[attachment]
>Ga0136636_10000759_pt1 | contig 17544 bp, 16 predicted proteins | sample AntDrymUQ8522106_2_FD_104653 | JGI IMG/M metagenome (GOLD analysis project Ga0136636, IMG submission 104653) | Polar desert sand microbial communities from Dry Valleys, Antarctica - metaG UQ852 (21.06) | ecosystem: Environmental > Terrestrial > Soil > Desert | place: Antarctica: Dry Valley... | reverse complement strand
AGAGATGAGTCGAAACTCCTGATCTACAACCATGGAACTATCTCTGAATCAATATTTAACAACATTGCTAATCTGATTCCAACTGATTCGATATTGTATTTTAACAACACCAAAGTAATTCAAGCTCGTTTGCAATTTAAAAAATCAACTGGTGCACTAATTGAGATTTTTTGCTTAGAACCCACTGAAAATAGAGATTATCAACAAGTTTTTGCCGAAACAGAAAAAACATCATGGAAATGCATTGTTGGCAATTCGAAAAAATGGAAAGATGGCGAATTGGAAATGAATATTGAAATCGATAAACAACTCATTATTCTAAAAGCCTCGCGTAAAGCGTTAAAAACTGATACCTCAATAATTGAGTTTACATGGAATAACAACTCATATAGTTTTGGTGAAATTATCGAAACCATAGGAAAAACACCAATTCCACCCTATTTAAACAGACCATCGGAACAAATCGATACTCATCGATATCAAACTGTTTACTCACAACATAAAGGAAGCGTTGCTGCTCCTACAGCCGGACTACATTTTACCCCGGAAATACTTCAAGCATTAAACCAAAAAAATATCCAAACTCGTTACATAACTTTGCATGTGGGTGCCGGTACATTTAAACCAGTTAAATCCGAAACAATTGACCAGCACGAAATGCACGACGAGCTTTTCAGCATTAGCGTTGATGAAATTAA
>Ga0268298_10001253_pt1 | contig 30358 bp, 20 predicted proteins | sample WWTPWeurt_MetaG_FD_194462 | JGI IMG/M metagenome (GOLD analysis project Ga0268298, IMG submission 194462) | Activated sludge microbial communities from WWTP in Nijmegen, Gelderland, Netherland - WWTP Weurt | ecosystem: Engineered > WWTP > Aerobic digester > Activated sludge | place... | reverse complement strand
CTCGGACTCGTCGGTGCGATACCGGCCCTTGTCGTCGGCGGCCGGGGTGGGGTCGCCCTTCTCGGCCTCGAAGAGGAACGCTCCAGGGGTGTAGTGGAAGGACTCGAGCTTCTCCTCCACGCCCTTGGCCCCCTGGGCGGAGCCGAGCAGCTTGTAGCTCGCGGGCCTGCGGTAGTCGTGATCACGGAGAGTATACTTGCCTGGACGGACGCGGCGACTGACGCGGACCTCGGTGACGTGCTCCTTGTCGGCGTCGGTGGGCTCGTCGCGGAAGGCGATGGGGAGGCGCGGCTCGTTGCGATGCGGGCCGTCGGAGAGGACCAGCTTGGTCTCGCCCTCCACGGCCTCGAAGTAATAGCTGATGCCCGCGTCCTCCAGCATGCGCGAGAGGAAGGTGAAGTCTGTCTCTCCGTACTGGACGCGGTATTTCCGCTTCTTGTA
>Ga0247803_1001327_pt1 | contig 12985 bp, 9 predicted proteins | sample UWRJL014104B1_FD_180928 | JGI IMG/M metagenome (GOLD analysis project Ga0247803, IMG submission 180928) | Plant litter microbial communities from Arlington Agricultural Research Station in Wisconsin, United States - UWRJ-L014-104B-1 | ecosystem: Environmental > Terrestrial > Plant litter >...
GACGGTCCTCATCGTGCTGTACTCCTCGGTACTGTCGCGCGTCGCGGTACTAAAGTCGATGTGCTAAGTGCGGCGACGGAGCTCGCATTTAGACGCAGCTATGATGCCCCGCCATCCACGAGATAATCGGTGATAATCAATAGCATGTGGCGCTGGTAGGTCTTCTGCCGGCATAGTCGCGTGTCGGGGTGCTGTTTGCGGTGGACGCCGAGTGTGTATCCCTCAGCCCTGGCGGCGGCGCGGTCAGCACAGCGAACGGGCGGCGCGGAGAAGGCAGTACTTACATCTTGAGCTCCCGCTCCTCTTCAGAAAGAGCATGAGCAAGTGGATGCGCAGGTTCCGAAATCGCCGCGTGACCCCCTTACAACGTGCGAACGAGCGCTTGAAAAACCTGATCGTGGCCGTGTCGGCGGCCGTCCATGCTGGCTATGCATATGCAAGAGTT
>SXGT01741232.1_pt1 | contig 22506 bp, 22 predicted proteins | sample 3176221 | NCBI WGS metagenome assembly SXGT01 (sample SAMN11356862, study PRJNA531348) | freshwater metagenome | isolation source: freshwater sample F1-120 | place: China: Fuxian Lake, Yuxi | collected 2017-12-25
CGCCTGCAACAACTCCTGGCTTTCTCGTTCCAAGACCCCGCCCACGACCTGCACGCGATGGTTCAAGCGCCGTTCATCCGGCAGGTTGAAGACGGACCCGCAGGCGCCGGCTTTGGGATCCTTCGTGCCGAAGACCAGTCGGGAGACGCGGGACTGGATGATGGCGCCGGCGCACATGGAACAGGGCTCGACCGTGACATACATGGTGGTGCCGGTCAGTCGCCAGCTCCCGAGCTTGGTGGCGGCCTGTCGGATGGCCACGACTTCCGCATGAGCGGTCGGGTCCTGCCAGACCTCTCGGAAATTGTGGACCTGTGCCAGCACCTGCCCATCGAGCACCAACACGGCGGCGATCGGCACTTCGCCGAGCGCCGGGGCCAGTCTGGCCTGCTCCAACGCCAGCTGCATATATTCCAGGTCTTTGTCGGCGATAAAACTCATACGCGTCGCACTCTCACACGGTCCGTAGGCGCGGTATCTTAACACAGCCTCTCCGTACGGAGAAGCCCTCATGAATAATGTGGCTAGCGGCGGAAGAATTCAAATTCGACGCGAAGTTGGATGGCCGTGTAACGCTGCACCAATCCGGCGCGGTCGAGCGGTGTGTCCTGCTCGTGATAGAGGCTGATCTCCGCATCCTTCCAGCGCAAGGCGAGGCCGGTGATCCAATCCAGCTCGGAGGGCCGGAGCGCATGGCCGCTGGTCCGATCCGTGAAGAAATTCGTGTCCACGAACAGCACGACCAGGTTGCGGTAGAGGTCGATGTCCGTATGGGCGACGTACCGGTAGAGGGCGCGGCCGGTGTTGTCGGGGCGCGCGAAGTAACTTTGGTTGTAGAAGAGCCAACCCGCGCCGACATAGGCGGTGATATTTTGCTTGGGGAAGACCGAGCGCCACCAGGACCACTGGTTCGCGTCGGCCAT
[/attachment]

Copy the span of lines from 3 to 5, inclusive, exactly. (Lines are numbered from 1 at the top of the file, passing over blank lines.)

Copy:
>Ga0268298_10001253_pt1 | contig 30358 bp, 20 predicted proteins | sample WWTPWeurt_MetaG_FD_194462 | JGI IMG/M metagenome (GOLD analysis project Ga0268298, IMG submission 194462) | Activated sludge microbial communities from WWTP in Nijmegen, Gelderland, Netherland - WWTP Weurt | ecosystem: Engineered > WWTP > Aerobic digester > Activated sludge | place... | reverse complement strand
CTCGGACTCGTCGGTGCGATACCGGCCCTTGTCGTCGGCGGCCGGGGTGGGGTCGCCCTTCTCGGCCTCGAAGAGGAACGCTCCAGGGGTGTAGTGGAAGGACTCGAGCTTCTCCTCCACGCCCTTGGCCCCCTGGGCGGAGCCGAGCAGCTTGTAGCTCGCGGGCCTGCGGTAGTCGTGATCACGGAGAGTATACTTGCCTGGACGGACGCGGCGACTGACGCGGACCTCGGTGACGTGCTCCTTGTCGGCGTCGGTGGGCTCGTCGCGGAAGGCGATGGGGAGGCGCGGCTCGTTGCGATGCGGGCCGTCGGAGAGGACCAGCTTGGTCTCGCCCTCCACGGCCTCGAAGTAATAGCTGATGCCCGCGTCCTCCAGCATGCGCGAGAGGAAGGTGAAGTCTGTCTCTCCGTACTGGACGCGGTATTTCCGCTTCTTGTA
>Ga0247803_1001327_pt1 | contig 12985 bp, 9 predicted proteins | sample UWRJL014104B1_FD_180928 | JGI IMG/M metagenome (GOLD analysis project Ga0247803, IMG submission 180928) | Plant litter microbial communities from Arlington Agricultural Research Station in Wisconsin, United States - UWRJ-L014-104B-1 | ecosystem: Environmental > Terrestrial > Plant litter >...